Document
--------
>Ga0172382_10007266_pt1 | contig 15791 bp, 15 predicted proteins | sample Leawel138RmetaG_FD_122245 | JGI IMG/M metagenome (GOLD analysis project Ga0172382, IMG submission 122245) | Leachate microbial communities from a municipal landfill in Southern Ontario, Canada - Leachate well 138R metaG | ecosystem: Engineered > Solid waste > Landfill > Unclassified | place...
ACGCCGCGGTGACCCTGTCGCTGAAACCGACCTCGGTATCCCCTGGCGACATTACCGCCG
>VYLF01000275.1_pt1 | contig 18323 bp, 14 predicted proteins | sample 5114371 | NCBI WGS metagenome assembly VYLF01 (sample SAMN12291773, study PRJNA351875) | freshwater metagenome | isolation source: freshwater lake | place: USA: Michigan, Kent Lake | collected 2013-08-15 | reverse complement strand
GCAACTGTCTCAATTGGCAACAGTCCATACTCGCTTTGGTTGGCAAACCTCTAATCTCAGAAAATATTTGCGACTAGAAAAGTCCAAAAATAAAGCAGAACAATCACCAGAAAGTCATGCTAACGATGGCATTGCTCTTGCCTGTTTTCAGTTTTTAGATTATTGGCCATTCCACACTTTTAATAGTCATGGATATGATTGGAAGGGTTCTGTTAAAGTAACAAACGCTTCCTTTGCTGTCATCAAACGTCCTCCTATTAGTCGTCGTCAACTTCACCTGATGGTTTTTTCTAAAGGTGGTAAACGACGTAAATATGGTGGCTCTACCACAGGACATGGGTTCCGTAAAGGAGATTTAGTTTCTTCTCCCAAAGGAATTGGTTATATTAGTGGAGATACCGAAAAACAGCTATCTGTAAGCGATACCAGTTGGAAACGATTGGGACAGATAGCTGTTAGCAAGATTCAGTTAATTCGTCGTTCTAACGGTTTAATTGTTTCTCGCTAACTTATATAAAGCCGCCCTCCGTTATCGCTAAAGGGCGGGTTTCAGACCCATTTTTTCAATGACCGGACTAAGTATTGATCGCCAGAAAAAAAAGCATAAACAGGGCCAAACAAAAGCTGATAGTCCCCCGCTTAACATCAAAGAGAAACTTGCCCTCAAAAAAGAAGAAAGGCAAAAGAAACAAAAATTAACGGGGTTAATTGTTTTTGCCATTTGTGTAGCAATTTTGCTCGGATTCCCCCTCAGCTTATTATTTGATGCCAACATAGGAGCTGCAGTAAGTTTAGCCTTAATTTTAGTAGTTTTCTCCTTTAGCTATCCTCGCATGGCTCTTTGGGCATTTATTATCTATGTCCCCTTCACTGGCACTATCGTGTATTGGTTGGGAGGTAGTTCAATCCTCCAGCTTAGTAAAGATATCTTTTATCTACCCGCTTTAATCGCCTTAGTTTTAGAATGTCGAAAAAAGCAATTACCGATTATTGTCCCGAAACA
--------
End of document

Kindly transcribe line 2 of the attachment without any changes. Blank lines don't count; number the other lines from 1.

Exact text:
ACGCCGCGGTGACCCTGTCGCTGAAACCGACCTCGGTATCCCCTGGCGACATTACCGCCG